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Will Bear Market End with Disgust for Capitalism?

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Deficits -- and the interest on them -- could destroy America's economy.

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Other news is that the Fed must, for the first time, identify the companies in its emergency lending programs -- created to address the financial crisis -- after losing a Freedom of Information Act lawsuit against Bloomberg. The Fed is likely to appeal against the order on the grounds that such disclosure would threaten the companies and the economy.

Also, the Federal Deposit Insurance Corporation (FDIC) on Thursday said (via the Financial Times) the number of "problem banks" had grown from 305 to 416 during the second quarter, representing total assets of $299.8 billion. In the meantime, the FDIC's deposit insurance fund, which insures up to $250,000 per depositor in each bank, had fallen to just $10.4 billion -- the lowest level since March 1993 -- as a result of all the bank failures, tallying 84 so far in 2009.

The key moving-average levels for the major US indices, the BRIC countries, and South Africa (from where I'm writing this post) are given in the table below. With the exception of the Chinese Shanghai Composite Index, which fell below its 50-day moving average about two weeks ago, all the indices are trading above their respective 50- and 200-day moving averages. The 50-day lines are also in all instances above the 200-day lines and therefore not threatening the bullish "golden crosses" established when the 50-day averages broke upwards through the 200-day averages.

The August 17 lows that represent short-term support levels for the major US markets and are as follows: Dow Jones Industrial Index (9,135), S&P 500 Index (980) and NASDAQ Composite Index (1,931).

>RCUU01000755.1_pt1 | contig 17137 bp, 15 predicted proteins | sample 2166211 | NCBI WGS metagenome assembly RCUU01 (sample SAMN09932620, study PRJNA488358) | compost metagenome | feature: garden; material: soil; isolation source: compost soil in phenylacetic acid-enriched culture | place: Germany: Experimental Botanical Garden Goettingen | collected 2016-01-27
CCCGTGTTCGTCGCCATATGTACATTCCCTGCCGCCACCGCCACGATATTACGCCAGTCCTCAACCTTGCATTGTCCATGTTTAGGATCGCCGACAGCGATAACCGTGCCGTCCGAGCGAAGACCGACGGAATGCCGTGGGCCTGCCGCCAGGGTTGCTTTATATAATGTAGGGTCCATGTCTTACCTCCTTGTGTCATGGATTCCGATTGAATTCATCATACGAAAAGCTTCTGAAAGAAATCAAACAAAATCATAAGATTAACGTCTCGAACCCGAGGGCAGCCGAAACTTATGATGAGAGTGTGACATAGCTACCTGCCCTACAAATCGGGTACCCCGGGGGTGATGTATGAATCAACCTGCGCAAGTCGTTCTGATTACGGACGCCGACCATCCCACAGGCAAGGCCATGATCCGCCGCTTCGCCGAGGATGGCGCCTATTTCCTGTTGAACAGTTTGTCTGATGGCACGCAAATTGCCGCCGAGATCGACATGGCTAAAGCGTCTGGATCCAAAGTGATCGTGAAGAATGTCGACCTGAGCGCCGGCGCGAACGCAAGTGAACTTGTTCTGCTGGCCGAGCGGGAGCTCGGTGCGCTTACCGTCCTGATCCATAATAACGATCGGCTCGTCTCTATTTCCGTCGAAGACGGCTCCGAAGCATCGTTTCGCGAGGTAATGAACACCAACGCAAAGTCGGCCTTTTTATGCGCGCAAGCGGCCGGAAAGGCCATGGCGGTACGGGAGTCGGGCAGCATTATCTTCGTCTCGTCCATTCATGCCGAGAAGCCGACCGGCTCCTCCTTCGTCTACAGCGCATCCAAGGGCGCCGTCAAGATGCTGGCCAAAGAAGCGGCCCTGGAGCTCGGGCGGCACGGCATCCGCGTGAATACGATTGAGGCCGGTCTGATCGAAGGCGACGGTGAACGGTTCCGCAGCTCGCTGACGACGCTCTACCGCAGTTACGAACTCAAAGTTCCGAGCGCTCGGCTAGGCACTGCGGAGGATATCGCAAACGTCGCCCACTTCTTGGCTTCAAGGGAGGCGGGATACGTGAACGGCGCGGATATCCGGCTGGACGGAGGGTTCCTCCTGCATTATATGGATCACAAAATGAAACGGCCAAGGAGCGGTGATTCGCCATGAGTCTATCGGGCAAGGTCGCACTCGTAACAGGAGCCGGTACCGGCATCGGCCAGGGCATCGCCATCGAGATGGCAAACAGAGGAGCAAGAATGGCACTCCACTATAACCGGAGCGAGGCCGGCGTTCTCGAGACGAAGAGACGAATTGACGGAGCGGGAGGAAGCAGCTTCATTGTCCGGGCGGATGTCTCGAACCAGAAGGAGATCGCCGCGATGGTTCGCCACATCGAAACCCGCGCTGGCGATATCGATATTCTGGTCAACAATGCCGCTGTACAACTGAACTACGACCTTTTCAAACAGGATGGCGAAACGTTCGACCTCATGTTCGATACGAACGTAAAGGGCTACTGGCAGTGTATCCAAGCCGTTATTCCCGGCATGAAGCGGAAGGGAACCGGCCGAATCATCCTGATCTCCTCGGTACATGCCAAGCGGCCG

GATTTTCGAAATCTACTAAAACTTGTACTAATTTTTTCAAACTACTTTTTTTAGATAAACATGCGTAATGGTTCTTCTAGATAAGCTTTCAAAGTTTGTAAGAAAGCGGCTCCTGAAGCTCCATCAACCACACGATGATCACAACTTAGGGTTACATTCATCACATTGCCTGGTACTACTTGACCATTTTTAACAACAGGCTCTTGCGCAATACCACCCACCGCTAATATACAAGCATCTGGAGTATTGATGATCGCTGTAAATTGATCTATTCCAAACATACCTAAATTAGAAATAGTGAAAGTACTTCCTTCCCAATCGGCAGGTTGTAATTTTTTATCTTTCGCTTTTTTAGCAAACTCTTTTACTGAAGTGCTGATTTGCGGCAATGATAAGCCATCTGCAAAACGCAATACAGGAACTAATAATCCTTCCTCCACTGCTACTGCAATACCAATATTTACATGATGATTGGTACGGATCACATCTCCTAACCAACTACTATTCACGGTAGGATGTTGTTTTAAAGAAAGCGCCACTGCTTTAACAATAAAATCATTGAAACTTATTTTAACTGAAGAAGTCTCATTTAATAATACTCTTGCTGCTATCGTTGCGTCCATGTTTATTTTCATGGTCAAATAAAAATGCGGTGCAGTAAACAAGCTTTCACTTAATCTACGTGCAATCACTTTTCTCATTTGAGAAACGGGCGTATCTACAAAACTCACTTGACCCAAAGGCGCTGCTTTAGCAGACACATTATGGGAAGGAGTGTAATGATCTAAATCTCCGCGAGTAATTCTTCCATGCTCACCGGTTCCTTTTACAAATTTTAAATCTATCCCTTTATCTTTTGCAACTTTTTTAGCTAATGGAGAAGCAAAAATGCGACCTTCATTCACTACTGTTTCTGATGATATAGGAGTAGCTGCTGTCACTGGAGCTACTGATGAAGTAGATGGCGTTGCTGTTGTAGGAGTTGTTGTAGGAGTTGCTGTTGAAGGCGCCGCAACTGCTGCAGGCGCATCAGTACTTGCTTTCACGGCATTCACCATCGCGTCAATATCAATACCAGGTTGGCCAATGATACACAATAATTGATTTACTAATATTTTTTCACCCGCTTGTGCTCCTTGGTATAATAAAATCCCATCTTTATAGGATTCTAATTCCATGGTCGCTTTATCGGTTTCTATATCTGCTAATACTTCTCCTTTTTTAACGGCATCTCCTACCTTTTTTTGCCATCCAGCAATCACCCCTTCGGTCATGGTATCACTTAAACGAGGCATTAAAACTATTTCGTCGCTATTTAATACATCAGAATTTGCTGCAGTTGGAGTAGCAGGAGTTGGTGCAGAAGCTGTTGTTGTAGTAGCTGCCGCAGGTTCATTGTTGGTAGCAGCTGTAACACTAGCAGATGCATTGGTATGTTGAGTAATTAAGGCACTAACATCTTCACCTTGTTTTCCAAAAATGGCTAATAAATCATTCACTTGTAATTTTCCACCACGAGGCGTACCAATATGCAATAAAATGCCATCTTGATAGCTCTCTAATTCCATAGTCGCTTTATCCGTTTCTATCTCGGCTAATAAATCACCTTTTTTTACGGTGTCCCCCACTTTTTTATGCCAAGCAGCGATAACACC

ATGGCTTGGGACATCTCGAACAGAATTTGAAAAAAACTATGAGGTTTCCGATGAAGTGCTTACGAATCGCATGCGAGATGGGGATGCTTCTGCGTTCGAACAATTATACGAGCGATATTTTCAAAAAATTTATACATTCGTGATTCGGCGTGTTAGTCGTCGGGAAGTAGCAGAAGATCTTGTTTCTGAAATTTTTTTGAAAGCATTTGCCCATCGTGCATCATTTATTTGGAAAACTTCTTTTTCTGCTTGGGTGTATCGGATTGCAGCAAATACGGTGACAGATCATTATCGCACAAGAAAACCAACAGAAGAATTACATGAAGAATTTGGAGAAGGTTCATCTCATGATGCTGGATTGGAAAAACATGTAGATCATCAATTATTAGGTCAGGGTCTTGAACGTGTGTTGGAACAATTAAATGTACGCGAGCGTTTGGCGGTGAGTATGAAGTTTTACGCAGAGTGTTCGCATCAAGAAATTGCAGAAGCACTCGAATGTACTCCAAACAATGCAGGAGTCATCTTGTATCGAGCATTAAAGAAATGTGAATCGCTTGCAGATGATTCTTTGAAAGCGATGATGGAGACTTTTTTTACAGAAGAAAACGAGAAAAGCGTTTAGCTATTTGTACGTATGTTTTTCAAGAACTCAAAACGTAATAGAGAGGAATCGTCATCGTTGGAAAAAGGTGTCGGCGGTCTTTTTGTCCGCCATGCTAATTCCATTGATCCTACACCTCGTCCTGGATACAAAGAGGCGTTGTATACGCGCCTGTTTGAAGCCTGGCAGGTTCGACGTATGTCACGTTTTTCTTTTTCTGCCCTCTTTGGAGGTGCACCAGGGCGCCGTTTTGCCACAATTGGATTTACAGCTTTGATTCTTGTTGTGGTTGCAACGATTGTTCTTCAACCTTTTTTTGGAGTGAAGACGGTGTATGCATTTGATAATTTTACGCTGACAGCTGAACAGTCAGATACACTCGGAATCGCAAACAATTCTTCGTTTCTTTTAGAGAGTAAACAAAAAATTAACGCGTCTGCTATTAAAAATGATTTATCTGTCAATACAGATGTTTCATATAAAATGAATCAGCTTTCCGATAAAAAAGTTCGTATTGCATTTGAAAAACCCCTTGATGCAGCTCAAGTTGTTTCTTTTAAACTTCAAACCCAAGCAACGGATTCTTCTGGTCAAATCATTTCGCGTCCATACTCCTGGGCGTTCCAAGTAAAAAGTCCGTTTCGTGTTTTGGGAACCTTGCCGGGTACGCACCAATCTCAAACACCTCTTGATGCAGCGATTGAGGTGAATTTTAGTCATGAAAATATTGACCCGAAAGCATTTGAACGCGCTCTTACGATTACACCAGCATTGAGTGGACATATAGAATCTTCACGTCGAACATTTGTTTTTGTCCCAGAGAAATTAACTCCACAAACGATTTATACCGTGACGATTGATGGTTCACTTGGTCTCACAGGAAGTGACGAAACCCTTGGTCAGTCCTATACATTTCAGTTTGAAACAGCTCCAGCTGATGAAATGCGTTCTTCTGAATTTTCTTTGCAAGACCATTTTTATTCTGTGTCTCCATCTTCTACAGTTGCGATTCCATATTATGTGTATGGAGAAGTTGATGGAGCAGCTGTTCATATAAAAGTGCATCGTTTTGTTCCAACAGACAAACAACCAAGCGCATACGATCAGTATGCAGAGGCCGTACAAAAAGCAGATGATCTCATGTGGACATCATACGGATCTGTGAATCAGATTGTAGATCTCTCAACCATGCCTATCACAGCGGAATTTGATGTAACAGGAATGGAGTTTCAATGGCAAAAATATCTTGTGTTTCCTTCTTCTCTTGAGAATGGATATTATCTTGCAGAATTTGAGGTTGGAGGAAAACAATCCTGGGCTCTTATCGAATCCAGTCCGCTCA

For more on key levels and some ideas regarding the short-term direction of the S&P 500 Index, Adam Hewison's (INO.com) short technical analysis provides valuable insight. Click here to access the presentation.

The chart below, courtesy of Bespoke, shows that the average short interest as a percentage of float for stocks in the S&P 1500 is currently at 6.9% -- the lowest level since February 2007 when the average was 6.6%. "In 2008, it was the bulls who argued that high levels of short interest were a reason the market should rally. With the recent data, however, it is now the bears who will argue that low levels of short interest suggest that investors are now too bullish," remarked Bespoke.



Doug Kass (The Street.com) said:

"The authorities have created a sugar high for speculation, with a Federal Reserve that has maintained interest rates so low that there is no return on savings and with an Administration that promises to provide stimulus until it manufactures economic growth. My view is that investors will shortly see through the current sugar high and the better-than-expected earnings cycle and will begin to look over the valley at the chronic and secular issues that have emerged from the past cycle and from policy decisions aimed at returning the domestic economy toward self-sustaining growth."

No positions in stocks mentioned.
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